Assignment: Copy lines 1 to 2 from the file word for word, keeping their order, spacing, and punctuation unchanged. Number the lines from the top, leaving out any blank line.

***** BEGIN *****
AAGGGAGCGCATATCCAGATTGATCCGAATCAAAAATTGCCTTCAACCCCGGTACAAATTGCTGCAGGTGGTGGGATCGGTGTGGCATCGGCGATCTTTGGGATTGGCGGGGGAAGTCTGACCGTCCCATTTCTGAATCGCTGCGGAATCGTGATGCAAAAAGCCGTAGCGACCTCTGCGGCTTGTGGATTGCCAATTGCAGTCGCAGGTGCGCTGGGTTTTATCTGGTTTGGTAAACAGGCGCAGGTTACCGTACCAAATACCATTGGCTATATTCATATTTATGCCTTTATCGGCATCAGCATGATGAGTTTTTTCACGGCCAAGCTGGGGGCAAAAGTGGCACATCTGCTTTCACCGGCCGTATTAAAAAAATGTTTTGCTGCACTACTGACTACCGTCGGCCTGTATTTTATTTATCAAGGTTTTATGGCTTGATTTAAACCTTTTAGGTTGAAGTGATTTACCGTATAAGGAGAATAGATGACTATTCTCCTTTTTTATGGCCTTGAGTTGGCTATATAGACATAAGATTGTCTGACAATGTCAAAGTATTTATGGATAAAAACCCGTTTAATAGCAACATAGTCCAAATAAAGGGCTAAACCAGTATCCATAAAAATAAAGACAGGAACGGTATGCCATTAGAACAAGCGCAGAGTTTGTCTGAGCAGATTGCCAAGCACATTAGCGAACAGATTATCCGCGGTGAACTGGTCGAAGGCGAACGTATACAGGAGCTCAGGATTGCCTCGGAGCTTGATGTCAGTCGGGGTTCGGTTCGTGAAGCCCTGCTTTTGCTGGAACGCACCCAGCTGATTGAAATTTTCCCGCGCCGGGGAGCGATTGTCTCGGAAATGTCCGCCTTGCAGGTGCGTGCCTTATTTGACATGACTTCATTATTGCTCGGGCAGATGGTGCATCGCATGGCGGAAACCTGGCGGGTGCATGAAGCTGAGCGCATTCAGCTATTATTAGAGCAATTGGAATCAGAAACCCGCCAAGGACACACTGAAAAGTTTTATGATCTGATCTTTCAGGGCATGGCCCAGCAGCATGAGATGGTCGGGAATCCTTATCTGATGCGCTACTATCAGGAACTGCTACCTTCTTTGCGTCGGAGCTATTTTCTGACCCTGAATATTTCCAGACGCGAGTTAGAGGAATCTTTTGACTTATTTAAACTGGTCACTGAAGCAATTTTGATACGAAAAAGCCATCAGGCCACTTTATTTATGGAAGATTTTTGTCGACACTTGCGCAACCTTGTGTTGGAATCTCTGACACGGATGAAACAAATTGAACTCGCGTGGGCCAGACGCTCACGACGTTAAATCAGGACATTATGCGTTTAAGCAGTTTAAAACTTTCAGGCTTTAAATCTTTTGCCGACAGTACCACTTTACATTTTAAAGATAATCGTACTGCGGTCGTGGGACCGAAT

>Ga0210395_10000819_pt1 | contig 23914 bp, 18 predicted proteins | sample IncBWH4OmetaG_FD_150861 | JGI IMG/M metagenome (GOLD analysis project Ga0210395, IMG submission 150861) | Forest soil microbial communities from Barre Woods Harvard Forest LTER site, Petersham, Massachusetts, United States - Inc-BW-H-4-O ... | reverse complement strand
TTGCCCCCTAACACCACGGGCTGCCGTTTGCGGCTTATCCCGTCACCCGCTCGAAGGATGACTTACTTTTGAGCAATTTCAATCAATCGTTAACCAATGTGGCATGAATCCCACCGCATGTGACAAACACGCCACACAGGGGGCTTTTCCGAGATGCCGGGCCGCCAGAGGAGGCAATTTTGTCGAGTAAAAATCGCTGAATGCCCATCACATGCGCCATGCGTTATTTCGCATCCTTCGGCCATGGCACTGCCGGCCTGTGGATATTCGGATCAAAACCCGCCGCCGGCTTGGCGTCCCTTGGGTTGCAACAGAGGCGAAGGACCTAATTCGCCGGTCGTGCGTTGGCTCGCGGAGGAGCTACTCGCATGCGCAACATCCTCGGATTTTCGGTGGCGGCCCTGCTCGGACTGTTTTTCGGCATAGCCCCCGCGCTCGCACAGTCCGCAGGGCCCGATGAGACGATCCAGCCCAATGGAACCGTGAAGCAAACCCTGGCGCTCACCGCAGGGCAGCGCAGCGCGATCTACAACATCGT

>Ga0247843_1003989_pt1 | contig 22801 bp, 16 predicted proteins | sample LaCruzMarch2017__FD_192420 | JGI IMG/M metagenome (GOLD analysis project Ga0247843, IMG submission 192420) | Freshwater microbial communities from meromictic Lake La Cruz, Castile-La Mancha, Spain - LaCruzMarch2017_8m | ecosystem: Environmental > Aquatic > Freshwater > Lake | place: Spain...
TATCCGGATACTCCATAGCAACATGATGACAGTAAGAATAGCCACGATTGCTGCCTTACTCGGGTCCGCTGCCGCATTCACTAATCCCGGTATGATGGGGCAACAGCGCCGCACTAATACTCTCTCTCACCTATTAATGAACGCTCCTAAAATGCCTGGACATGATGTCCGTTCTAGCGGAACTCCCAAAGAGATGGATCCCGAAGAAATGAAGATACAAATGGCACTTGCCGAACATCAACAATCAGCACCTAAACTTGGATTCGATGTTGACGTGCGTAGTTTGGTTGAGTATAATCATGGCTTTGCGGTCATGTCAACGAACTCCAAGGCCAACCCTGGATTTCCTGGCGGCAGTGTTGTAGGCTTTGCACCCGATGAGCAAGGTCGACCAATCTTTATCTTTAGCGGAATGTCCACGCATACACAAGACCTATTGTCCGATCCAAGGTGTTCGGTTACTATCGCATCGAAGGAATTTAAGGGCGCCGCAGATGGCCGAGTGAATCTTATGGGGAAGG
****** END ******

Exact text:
AAGGGAGCGCATATCCAGATTGATCCGAATCAAAAATTGCCTTCAACCCCGGTACAAATTGCTGCAGGTGGTGGGATCGGTGTGGCATCGGCGATCTTTGGGATTGGCGGGGGAAGTCTGACCGTCCCATTTCTGAATCGCTGCGGAATCGTGATGCAAAAAGCCGTAGCGACCTCTGCGGCTTGTGGATTGCCAATTGCAGTCGCAGGTGCGCTGGGTTTTATCTGGTTTGGTAAACAGGCGCAGGTTACCGTACCAAATACCATTGGCTATATTCATATTTATGCCTTTATCGGCATCAGCATGATGAGTTTTTTCACGGCCAAGCTGGGGGCAAAAGTGGCACATCTGCTTTCACCGGCCGTATTAAAAAAATGTTTTGCTGCACTACTGACTACCGTCGGCCTGTATTTTATTTATCAAGGTTTTATGGCTTGATTTAAACCTTTTAGGTTGAAGTGATTTACCGTATAAGGAGAATAGATGACTATTCTCCTTTTTTATGGCCTTGAGTTGGCTATATAGACATAAGATTGTCTGACAATGTCAAAGTATTTATGGATAAAAACCCGTTTAATAGCAACATAGTCCAAATAAAGGGCTAAACCAGTATCCATAAAAATAAAGACAGGAACGGTATGCCATTAGAACAAGCGCAGAGTTTGTCTGAGCAGATTGCCAAGCACATTAGCGAACAGATTATCCGCGGTGAACTGGTCGAAGGCGAACGTATACAGGAGCTCAGGATTGCCTCGGAGCTTGATGTCAGTCGGGGTTCGGTTCGTGAAGCCCTGCTTTTGCTGGAACGCACCCAGCTGATTGAAATTTTCCCGCGCCGGGGAGCGATTGTCTCGGAAATGTCCGCCTTGCAGGTGCGTGCCTTATTTGACATGACTTCATTATTGCTCGGGCAGATGGTGCATCGCATGGCGGAAACCTGGCGGGTGCATGAAGCTGAGCGCATTCAGCTATTATTAGAGCAATTGGAATCAGAAACCCGCCAAGGACACACTGAAAAGTTTTATGATCTGATCTTTCAGGGCATGGCCCAGCAGCATGAGATGGTCGGGAATCCTTATCTGATGCGCTACTATCAGGAACTGCTACCTTCTTTGCGTCGGAGCTATTTTCTGACCCTGAATATTTCCAGACGCGAGTTAGAGGAATCTTTTGACTTATTTAAACTGGTCACTGAAGCAATTTTGATACGAAAAAGCCATCAGGCCACTTTATTTATGGAAGATTTTTGTCGACACTTGCGCAACCTTGTGTTGGAATCTCTGACACGGATGAAACAAATTGAACTCGCGTGGGCCAGACGCTCACGACGTTAAATCAGGACATTATGCGTTTAAGCAGTTTAAAACTTTCAGGCTTTAAATCTTTTGCCGACAGTACCACTTTACATTTTAAAGATAATCGTACTGCGGTCGTGGGACCGAAT

>Ga0210395_10000819_pt1 | contig 23914 bp, 18 predicted proteins | sample IncBWH4OmetaG_FD_150861 | JGI IMG/M metagenome (GOLD analysis project Ga0210395, IMG submission 150861) | Forest soil microbial communities from Barre Woods Harvard Forest LTER site, Petersham, Massachusetts, United States - Inc-BW-H-4-O ... | reverse complement strand